Twitter's Favorite Catfish Recipes, or Online Pseudo-Seduction Secrets of Deeply Strange Fans

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Manti Te'o isn't the first athlete to be duped by a pretty face online. It sure looks like he did a much better job of it than anyone ever has, but athletes getting fooled/fooling themselves online is not a rare occurrence.  In fact, according to NFL.com, as recently as a few weeks ago several Redskins players tried to meet up with a sexy Twitter fake, creating the need to post a memo in the team's locker room warning them to stay away.

This raises all kinds of questions about the legitimate vulnerabilities athletes have and why they might be susceptible to certain types of trickery despite access to either Skype or common sense or both. But it's probably better just to get to the most important question: How can I get my favorite athlete to respond to MY (fake?) Twitter account? To that end, here are the top ways to get an athlete's attention online. I'm helpful like that: 

 

Use a Photo of a Sexy/Racially Ambiguous Woman

Studies (of non-athletes) show that racially ambiguous women are generally found to be the most attractive humans; judging strictly by their taste in online catfish, athletes appear to be no exception to this rule. The catch-all term used by a lot of dudes for these women is exotic—or, as we experts in the field say, "exotical." This means good-looking, but only really exotic in a dimly lit room with a fitted cap on and the brim low. Putting up a photo of a scantily clad exotical bombshell is the first step to getting in an athlete's Direct Messages. To be safe, it's smart to describe yourself as mixed in your Twitter handle. I'd recommend something like @mixedbeauty4u or @hotblasian215. Use your bio to complicate your ethnic background like Beyonce does in her L'Oreal True Match commercials. It's easy.

 

Buy Some Followers

Not only do athletes HAVE groupies, they ARE groupies. I'm obviously generalizing but athletes, like most celebrities, clearly prefer to talk to other people who are well known. We all saw how quickly some professional athletes joined the public in following Alabama quarterback AJ McCarron's girlfriend Katherine Webb after ESPN’s cameras and Brent Musberger's horny-uncle ad libs made her an instant celeb. I'm not saying LeBron James or Arizona Cardinals lineman Darnell Dockett truly had designs on Miss Webb, but perceived fame often results in curiosity, and curiosity can get you the follow you'll need in order to properly fake your target out. (Note: you're not going to do any of this, right? What's the matter with you?)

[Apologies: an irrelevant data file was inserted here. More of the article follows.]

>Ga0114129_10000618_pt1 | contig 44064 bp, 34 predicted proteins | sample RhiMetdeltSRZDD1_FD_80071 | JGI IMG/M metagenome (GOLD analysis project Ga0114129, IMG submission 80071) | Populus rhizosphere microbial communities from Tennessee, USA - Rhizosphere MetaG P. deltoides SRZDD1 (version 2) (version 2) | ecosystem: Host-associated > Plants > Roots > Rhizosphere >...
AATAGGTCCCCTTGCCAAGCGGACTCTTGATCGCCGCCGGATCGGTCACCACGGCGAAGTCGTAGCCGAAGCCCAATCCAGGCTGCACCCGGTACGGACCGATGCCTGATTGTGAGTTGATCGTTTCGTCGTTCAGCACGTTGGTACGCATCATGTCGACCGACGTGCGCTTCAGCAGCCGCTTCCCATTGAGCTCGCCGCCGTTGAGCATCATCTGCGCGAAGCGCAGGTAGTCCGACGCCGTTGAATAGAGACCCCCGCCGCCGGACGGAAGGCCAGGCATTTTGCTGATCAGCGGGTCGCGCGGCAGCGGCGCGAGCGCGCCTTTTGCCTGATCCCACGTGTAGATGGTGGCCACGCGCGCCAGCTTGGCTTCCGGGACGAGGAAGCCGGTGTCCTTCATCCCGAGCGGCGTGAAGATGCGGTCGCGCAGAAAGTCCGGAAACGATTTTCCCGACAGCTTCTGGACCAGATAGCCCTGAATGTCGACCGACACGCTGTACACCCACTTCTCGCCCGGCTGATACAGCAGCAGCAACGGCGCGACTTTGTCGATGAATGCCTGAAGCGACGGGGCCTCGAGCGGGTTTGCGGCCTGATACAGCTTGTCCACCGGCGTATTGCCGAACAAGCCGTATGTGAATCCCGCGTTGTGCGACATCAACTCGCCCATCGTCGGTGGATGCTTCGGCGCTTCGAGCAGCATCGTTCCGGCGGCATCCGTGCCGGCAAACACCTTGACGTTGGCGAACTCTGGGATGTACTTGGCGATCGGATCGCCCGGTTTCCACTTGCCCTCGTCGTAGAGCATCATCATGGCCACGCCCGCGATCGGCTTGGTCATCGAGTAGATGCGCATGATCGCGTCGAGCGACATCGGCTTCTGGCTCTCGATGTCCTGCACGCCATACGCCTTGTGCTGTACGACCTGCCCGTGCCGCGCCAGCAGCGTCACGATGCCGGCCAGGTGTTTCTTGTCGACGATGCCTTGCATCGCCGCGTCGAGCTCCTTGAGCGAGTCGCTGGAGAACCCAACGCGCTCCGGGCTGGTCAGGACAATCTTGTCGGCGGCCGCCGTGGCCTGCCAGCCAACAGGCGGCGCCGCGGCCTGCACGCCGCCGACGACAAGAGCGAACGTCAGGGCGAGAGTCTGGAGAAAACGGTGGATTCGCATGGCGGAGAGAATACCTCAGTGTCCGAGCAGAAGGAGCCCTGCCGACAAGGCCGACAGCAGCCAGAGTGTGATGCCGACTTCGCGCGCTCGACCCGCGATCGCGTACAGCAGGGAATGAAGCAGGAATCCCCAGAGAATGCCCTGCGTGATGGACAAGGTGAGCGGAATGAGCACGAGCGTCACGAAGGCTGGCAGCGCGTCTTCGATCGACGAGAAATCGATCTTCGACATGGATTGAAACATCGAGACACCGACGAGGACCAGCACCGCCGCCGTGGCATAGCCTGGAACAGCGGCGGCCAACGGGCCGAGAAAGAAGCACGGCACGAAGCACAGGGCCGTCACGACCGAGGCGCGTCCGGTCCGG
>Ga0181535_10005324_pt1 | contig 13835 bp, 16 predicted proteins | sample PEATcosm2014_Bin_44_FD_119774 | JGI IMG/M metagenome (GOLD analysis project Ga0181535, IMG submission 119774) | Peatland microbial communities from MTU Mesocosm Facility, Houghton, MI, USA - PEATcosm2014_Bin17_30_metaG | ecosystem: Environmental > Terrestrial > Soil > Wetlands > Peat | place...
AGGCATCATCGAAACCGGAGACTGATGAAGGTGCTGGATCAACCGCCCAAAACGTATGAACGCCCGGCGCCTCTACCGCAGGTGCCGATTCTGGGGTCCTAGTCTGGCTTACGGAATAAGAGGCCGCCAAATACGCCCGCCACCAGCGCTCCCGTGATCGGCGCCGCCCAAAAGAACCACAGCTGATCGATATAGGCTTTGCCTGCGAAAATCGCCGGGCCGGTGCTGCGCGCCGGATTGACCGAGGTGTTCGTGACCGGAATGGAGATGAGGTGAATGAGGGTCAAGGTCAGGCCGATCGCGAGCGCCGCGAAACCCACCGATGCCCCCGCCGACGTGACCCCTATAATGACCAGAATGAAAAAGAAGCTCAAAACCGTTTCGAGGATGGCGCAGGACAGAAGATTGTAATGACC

So, right: hop over to some pay-for-popularity site and cop you about 50,000 followers. Wait, let's make that 25,000 since you don't want to raise any eyebrows. In your bio, describe yourself as a model or vixen, and list the prestigious publications and companies at which you’ve worked. Don't be afraid to go big: King Magazine, WorldStarHipHop.com, BangBros. You might say no to dating adult stars, but Rob Gronkowski can't

 

Act Like You Don't Know/ Be a SuperFan

Begging for replies on twitter always looks horrible, but there are worse ways to get an athlete’s attention than pretending not to know they're famous and just happened upon their page and happen to think they're hot as fish grease.

No, it doesn't matter that they clearly have a verified check, team name and position in their bio to go along with 80,000 followers. Not all athletes spend their days being hit on by beautiful women and told how great they are. Most football players, in particular, are relatively anonymous, since they spend a good bit of their time in public hiding behind face-masks. Plenty of guys are happy to hear some nice words from a fake babe. Plus it's scary to talk to women off line. There are some real crazies out there!

Or there's a more direct route: gigglingly confess that you (blush) love them, and thought they totally deserved to go to the Pro Bowl even though they were ranked near the bottom at their position by Pro Football Focus. That'll probably work.

 

Have A Terrible Disease

Here I have saved the worst for last. If you follow even one athlete on Twitter than you know how effective sob stories are at coaxing a retweet. This is reasonable enough, but also opens things up for an especially shameless RT-hunter. 

The question, here, is why this is even a thing. Why is some guy—and it's usually a guy—tweeting at an athlete and asking for a retweet because his wife or kid is battling cancer without a link to a funding drive? Is there any answer that isn't depressing? At the very least, it's hard to know what to think.

Athletes are frequently very charitable and do invite sick people to practices, offer to donate money to causes or at least to talk to them offline. This is all admirable, and also easily exploited by not-at-all admirable people. It's also why I wasn't surprised at all that Te'o's Catfisher pretended to have leukemia. The truism is true, in this case: the quickest way to a man's heart is to tell him you might die soon. Any successful fake online relationship needs to be built on just that kind of trust.

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